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Temporal adaptation enhances efficient contrast gain control on natural images

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Sinz, F., & Bethge, M. (2012). Temporal adaptation enhances efficient contrast gain control on natural images. Poster presented at Bernstein Conference 2012, München, Germany. doi:10.3389/conf.fncom.2012.55.00048.

Cite as: https://hdl.handle.net/21.11116/0000-0001-9C0A-5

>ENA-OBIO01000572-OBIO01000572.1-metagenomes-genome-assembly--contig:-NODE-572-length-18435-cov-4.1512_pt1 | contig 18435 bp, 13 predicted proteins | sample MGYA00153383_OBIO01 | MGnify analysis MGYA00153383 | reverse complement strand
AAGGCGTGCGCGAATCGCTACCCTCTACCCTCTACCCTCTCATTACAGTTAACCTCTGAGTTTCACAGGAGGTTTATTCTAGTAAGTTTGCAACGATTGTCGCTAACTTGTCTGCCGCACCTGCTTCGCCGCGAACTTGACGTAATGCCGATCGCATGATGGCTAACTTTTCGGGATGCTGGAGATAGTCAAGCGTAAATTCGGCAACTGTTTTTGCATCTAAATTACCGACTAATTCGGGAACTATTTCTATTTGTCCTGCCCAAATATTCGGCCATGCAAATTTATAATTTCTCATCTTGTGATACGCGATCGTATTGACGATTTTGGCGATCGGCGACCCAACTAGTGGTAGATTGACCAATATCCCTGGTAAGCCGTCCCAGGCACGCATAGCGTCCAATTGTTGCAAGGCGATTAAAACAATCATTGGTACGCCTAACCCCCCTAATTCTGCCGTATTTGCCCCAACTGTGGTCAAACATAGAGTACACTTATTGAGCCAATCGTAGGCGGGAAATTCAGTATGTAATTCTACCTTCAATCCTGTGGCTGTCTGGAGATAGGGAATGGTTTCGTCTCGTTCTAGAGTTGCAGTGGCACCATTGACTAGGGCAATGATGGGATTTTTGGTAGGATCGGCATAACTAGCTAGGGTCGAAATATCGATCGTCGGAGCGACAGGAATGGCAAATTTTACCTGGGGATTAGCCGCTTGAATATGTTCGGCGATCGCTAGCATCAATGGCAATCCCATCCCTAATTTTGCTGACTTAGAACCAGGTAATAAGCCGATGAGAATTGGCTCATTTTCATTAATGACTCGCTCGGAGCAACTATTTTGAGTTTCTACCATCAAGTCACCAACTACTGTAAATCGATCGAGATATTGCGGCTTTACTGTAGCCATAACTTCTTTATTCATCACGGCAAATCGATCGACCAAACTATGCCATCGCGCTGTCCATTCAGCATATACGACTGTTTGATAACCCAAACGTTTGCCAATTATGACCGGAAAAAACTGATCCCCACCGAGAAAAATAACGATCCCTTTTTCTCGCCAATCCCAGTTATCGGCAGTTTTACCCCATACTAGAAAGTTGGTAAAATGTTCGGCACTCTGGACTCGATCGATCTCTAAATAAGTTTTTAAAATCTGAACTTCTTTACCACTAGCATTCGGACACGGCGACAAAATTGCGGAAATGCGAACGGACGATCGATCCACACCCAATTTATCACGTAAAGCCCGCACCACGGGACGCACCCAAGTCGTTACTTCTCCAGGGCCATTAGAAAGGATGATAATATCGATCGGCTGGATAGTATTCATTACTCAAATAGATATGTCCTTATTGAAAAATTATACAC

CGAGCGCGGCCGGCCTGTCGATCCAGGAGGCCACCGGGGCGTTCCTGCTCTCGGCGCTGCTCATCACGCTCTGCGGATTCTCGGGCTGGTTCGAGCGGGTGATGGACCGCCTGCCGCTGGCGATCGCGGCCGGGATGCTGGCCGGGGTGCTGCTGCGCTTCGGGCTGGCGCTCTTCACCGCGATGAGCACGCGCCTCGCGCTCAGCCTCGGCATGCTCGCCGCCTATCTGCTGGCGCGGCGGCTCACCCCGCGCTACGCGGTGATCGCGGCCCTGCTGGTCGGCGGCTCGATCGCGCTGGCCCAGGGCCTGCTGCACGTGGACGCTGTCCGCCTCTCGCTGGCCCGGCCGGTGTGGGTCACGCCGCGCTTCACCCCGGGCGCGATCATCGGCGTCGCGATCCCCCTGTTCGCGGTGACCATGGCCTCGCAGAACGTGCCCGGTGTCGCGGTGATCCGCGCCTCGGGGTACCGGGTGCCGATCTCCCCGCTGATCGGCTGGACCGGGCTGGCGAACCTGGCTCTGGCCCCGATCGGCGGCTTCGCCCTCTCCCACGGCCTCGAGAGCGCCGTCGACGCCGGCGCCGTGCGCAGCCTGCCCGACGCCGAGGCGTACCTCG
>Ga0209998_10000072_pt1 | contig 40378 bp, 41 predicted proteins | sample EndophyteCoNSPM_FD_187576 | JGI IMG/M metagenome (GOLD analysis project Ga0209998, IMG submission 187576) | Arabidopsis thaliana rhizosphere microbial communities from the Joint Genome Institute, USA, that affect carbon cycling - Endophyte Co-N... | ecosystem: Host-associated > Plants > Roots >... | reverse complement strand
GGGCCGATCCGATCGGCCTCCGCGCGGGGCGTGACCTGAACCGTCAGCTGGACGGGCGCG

The redundancy reduction hypothesis postulates that neural representations adapt to sensory input statistics such that their responses become as statistically independent as possible. Based on this hypothesis, many properties of early visual neurons-like orientation selectivity or divisive normalization-have been linked to natural image statistics. Divisive normalization, in particular, models a widely observed neural response property: The divisive inhibition of a single neuron by a pool of others. This mechanism has been shown to reduce the redundancy among neural responses to typical contrast dependencies in natural images. Using recent advances in natural image modeling, we show that the previously studied static model of divisive normalization achieves substantially less redundancy reduction than a theoretically optimal redundancy reduction mechanism called radial factorization. This optimal mechanism, however, is inconsistent with the existing neurophysiological observations. We suggest a new physiologically plausible modification of the standard model which accounts for the dynamics of the visual input by adapting to local contrasts during fixations. In this way the dynamic version of the standard model achieves almost optimal redundancy reduction performance. Our results imply that the dynamics of natural viewing conditions are critical for testing the role of divisive normalization for redundancy reduction.